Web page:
And right in front of the speechless crowd, he effortlessly performed each and everything that I had done, with much more grace and careless ease. Now, I was really starting to hate this young upstart. How dare he challenge me, the prince of princes?

“This young man here,” proclaimed Bhishma, in his deep baritone, “has surpassed the youngest son of Kunti in his feats of archery!”

The crowd cheered. I flushed. How dare this interloper come and grab MY fame from ME on MY day in MY kingdom?

“I now challenge Arjuna to duel with me and prove his worth in front of Hastinapur,” the young man said.

This was adding salt to my injuries. Nobody, not even my own teacher, has the guts to challenge me openly for a duel. Then how dare this young fellow do so? Rage was building up inside me, and I wanted to vent it all out by killing him.

“Whomever you may be, glorious hero, you will be in the realms of uninvited guests and prattlers once I’m done with you,” I swore.

“He smiled mirthlessly. “I never expected the royal princes to be afraid of combat with a mere commoner,” he sneered. “Prove your fame through deeds of valour, Arjuna, and not through empty words,” he said mockingly.

“Wait a minute, young man. A prince may fight with only another prince. Know that the prince who stands before you is none other than Arjuna, the Kuru prince. Name yourself and your lineage,” said my other guru Kripa.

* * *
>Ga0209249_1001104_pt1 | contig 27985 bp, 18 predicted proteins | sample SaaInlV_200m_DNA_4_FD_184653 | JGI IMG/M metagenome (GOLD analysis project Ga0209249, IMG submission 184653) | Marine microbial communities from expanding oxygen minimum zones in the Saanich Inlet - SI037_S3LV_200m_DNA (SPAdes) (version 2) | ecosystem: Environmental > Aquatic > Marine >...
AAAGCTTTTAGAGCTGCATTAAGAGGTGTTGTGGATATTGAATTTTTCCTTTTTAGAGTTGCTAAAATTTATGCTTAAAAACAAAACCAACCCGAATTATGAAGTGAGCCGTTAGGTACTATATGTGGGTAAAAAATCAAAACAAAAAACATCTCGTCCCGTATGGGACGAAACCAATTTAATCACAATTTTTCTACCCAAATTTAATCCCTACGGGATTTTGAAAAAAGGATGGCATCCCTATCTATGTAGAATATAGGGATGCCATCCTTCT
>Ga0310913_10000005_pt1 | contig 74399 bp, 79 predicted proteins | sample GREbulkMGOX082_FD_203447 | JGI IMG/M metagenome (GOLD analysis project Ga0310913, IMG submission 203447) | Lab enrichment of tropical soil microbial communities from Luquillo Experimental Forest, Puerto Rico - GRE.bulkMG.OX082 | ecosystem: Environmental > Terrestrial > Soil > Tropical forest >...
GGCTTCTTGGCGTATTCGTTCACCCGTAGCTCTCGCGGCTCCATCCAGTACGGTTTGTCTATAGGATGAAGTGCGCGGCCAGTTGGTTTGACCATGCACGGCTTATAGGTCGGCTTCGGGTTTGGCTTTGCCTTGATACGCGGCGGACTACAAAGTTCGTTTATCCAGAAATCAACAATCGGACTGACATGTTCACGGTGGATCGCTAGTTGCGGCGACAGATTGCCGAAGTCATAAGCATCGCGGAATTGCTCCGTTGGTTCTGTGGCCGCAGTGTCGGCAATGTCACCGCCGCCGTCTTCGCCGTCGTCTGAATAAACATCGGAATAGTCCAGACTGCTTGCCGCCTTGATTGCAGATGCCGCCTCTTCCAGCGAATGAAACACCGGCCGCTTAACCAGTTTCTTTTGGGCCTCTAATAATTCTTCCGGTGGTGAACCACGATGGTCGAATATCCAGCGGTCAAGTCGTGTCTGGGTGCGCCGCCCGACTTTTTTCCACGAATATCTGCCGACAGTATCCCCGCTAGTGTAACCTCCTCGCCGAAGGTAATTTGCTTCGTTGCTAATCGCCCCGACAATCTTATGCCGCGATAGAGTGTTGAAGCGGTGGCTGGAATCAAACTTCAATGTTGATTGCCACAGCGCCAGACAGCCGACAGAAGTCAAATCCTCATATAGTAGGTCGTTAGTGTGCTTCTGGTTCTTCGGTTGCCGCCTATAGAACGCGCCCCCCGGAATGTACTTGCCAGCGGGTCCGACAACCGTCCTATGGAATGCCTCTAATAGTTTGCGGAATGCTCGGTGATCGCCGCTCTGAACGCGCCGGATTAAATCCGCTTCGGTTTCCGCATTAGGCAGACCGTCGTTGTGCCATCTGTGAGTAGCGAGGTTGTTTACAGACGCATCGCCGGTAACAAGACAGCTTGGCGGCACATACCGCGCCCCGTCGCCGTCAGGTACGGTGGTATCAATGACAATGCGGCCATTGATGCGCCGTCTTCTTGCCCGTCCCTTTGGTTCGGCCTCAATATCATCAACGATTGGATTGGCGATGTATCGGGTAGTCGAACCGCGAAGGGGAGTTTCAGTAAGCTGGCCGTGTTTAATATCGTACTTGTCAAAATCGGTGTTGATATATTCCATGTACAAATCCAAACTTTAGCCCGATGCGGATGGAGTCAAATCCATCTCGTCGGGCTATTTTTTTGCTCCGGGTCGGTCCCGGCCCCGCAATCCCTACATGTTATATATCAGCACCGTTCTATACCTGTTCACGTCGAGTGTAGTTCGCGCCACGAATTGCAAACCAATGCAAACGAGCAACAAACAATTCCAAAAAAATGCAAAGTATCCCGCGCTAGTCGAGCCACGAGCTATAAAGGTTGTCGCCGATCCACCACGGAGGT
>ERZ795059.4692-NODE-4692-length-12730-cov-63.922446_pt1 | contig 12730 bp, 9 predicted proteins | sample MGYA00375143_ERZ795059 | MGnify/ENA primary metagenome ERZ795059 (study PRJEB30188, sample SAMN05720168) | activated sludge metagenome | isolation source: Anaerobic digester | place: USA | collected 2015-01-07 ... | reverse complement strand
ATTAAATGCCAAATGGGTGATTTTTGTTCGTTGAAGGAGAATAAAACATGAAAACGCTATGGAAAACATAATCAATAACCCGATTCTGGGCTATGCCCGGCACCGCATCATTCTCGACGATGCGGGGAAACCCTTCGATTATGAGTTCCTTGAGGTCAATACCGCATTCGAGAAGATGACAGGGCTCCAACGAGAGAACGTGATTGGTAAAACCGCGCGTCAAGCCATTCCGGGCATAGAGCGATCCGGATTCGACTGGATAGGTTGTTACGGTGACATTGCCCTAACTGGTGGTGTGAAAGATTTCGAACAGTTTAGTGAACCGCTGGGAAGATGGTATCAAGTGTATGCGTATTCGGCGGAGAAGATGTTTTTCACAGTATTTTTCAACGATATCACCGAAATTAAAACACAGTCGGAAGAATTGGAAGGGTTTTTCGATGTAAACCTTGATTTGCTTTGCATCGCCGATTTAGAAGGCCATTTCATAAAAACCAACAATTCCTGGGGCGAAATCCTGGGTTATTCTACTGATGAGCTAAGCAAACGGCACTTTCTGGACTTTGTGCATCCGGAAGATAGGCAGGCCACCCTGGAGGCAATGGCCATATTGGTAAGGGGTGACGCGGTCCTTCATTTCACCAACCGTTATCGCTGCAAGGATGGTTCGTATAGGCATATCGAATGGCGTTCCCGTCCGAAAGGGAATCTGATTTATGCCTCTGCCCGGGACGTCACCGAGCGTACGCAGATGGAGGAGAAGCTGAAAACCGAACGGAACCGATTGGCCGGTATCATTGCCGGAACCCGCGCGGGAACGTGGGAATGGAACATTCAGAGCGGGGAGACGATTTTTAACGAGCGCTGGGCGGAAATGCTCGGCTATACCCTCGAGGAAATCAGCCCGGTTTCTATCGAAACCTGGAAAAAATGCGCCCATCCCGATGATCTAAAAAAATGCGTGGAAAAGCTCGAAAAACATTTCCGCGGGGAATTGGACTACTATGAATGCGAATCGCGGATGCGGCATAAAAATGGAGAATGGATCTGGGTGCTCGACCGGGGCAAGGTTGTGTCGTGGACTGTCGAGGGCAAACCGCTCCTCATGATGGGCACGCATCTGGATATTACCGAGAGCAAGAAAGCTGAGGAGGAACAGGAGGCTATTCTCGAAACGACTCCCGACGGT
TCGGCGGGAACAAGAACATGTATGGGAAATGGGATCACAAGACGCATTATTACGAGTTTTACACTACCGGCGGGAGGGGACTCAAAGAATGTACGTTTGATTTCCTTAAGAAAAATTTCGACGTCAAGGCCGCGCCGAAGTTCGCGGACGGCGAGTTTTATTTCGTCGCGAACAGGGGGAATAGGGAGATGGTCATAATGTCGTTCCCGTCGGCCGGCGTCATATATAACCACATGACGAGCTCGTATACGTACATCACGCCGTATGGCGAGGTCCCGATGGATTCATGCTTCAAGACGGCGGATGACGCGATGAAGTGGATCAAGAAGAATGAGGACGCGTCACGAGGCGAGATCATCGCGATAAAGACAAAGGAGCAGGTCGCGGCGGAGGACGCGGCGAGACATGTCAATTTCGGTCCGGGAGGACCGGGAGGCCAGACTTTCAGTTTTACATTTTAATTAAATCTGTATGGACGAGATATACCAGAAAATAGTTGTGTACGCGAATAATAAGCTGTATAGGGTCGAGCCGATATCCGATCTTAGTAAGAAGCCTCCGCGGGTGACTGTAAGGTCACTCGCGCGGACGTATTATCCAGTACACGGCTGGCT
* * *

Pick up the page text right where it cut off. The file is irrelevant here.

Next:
I bit my lip in annoyance. I was not interested in who he was and where he came from. I just wanted to kill him, and prove that I was the best archer in the world.

But at this question, the young man did not answer, but bowed his head. Was it shame, or modesty, that made him to do so? The crowd remained silent, waiting for him to reveal himself.

“If it is lineage that is stopping this valorous hero from naming himself, why I shall set that right! I’m crowning you, unnamed hero, as the king of Anga, which is a part of my father’s territory!”

Everybody looked at my cousin, Duryodhana. He was the eldest Kaurava, known for his might and charisma, not for his generosity. Certainly, there was a reason behind this gift.

The young man lifted his head up, his face shining like the Sun with gratitude. As he lifted his bow, rain clouds gathered around me. I was born with the blessing of Indra, lord of the rain and king of the Gods. I guessed this was his show of support to me.

However, on the other hand, my rival was surrounded in a halo of sunshine. This was an interesting development. I lifted my bow too.

“My son, my son! Oh Karna, what are you doing” cried an emancipated old man, running towards my opponent.